My first teaching job was in Bedford, New York and Jill Clayburgh’s daughter was in our class. I was mesmerized by her elegance and grace. Her daughter, Lily Rabe, is an actress now.
While I was there a film crew came to make Fatal Attraction and a couple of years later, when I was teaching at Emma Willard School in Troy, New York a film crew came to make Scent of a Woman.
What are the odds?
Later in life I met, on a short flight, an actor who invited me into his acting life. Last year I officiated at his wedding and there were lots and lots of actors there.
And now I’m a preacher, which is basically a teacher with a microphone and a fresh audience every week. I mean, let’s face it: as a pastor you get a stage; you put on a little play every single week. It’s nice to think of it as a profession to which one is called, but the truth is that a lot of us actually do have ambitions.
It’s obviously too late to switch gears and storm Hollywood at 58 with my little dream of landing a starring role in a really funny series, but I am a little surprised by the realization that there was this thing always nearby in my life that I never really paid much attention to. There was acting, all along, kind of beckoning me and I didn’t go.
Did I miss my calling, as they say, or did I just take the idea and morph it into other things because it didn’t feel real enough or possible or was it that I just didn’t even know where to start with a dream like that?
Was I supposed to have been something different?
When I say I’d like a larger audience, is this some voice lodged deep inside that has been trying to be heard all these years? If I had a larger audience, what on earth would I want to tell them?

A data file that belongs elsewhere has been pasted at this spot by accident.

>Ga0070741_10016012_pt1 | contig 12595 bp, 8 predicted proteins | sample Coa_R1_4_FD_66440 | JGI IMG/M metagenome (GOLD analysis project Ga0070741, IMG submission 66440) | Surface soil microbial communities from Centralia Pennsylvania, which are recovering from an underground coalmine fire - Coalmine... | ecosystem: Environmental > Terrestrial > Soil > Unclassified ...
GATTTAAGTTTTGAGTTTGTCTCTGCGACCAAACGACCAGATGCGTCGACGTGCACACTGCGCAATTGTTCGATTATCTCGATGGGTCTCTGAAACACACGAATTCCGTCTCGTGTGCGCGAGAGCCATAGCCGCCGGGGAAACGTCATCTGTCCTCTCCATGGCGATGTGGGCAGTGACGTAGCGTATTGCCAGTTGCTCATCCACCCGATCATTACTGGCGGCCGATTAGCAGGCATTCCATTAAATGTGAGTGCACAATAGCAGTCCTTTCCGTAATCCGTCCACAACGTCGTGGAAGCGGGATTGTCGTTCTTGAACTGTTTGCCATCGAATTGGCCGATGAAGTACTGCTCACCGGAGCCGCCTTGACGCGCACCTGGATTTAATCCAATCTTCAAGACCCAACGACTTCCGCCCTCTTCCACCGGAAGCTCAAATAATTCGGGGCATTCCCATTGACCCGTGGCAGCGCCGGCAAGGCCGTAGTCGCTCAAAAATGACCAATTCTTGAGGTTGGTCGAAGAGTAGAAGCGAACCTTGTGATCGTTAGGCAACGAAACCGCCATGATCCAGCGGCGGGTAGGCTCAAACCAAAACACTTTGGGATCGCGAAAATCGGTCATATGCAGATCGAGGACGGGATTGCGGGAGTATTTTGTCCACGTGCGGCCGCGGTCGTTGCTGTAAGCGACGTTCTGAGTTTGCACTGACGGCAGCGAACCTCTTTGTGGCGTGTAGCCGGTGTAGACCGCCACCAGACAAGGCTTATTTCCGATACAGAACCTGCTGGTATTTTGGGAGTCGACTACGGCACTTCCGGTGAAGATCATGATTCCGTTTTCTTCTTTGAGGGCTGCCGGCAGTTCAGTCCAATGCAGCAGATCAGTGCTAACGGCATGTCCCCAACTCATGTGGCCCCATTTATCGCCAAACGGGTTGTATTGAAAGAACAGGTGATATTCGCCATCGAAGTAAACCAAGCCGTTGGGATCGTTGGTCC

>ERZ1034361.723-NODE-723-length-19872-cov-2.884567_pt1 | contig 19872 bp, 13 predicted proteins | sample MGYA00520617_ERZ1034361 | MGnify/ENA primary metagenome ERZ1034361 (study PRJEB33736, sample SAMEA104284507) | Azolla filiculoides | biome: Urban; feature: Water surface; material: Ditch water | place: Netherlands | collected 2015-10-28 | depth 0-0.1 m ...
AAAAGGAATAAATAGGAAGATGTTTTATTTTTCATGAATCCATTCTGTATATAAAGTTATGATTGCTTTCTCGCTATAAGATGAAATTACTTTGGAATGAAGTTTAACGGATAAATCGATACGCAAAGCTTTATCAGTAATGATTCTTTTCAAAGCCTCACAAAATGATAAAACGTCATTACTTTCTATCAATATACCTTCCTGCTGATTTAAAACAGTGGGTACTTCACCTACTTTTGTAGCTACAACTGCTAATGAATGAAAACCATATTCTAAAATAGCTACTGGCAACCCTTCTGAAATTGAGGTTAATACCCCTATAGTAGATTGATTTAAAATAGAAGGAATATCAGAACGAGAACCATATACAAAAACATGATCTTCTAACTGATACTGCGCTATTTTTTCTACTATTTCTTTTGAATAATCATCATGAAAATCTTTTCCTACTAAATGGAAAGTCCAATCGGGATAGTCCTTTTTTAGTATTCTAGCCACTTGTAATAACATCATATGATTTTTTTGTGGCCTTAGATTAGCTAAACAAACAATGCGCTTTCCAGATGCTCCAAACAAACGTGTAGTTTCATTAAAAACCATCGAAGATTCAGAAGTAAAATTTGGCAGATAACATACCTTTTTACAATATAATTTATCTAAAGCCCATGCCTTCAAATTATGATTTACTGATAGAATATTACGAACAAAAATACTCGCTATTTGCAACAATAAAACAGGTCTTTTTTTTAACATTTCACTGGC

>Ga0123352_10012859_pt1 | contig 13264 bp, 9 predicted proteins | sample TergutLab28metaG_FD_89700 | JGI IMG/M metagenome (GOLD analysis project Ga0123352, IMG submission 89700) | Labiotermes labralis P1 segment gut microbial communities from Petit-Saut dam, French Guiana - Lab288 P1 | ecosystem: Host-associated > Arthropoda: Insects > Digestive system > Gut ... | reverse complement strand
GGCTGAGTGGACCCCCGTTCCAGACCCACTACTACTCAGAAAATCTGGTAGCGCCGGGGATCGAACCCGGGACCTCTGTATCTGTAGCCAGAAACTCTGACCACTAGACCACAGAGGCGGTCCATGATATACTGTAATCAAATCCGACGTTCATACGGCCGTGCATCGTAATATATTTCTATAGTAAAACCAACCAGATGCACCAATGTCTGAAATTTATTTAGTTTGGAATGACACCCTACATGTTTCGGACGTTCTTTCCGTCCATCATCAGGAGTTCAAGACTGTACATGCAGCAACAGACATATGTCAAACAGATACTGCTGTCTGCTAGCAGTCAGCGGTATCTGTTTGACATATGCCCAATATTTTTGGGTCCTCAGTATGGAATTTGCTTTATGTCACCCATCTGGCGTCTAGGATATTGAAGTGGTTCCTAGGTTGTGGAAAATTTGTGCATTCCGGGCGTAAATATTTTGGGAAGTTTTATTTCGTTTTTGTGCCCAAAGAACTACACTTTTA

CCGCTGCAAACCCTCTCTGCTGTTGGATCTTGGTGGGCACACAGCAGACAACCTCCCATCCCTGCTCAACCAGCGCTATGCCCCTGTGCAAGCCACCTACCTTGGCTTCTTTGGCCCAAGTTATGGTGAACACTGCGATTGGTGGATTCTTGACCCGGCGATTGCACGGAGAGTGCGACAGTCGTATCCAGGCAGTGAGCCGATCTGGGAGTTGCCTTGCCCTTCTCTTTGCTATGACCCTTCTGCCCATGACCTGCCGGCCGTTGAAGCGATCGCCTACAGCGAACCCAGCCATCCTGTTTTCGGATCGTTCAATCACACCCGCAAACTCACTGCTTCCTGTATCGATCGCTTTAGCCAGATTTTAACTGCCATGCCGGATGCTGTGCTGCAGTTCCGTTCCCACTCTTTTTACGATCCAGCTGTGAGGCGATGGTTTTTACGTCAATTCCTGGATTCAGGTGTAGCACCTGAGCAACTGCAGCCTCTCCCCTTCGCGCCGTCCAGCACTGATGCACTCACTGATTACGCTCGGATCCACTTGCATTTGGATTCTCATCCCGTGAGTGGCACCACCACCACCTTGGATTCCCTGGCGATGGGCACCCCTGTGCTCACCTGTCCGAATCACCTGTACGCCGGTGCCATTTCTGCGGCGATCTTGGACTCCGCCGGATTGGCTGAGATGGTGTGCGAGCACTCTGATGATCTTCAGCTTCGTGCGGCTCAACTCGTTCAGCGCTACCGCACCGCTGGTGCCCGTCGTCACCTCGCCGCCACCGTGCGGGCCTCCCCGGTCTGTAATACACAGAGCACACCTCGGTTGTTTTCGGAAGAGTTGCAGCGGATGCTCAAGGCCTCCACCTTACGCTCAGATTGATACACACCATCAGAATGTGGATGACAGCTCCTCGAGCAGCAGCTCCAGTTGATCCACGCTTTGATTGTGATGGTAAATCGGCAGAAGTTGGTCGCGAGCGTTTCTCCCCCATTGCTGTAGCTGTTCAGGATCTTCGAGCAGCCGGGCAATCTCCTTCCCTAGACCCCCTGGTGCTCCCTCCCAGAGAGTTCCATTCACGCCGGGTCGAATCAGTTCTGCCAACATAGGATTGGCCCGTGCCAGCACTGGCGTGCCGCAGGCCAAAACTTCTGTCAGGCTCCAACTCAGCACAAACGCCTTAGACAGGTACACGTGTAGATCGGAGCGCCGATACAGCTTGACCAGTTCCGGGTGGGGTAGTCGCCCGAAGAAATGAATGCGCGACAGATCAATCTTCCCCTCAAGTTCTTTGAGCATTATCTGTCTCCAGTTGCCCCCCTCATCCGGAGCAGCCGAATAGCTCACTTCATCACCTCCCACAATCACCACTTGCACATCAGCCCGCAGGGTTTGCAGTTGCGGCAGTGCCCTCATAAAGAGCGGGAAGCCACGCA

I’ve always said there’s a very thin line between being a pastor and being a stand-up comedian. Is that the thing?
Is the answer to the question, who am I? simply … a never-ending work in progress?
Daughter, mother, partner, grandmother …
Student, teacher, preacher …
Does our childhood hold more answers to the question than we know? Did I become what I was supposed to become or was I so distracted or lacking in courage that I ignored all the signs?
I have a sneaky suspicion that it’s actually far more simple than we think.
I have a gnawing sense that we’re here to manufacture joy. And we can do it in lots of different ways with lots of different costumes and scenery, but that’s what we’re supposed to do. Generate joy, liberate joy from beneath the weight of grief and disappointment, marinate in joy, live it.
I think that’s probably it.
Who am I? I’m just a brief shooting speck of light, moving from one end of this to the other. I hope when it’s over you will have thought the rays I sent your way helped, even just a tiny bit. Whether you were in my classroom, one of the kids I shuffled around with my kids, an old lady I visited in a nursing home, someone whose hand I held while you were dying. Maybe you sit in a pew in the church where I work or you work in a restaurant I go to a lot. Maybe you’re a stranger out there, reading what I write. Maybe you were hitchhiking once and I gave you a ride. Maybe I saw that you didn’t have enough money in line at the grocery store and I paid for you because I just happened to have a little extra that day. Maybe we were pals in high school or college. Maybe you were my teacher and you helped me figure something out. Whoever you are, I hope you and I meet (again) one day on the astral plane and and have a good laugh seeing how we overthought everything while we were here. After all, as my buddy Will wrote, All the world's a stage, and all the men and women merely players.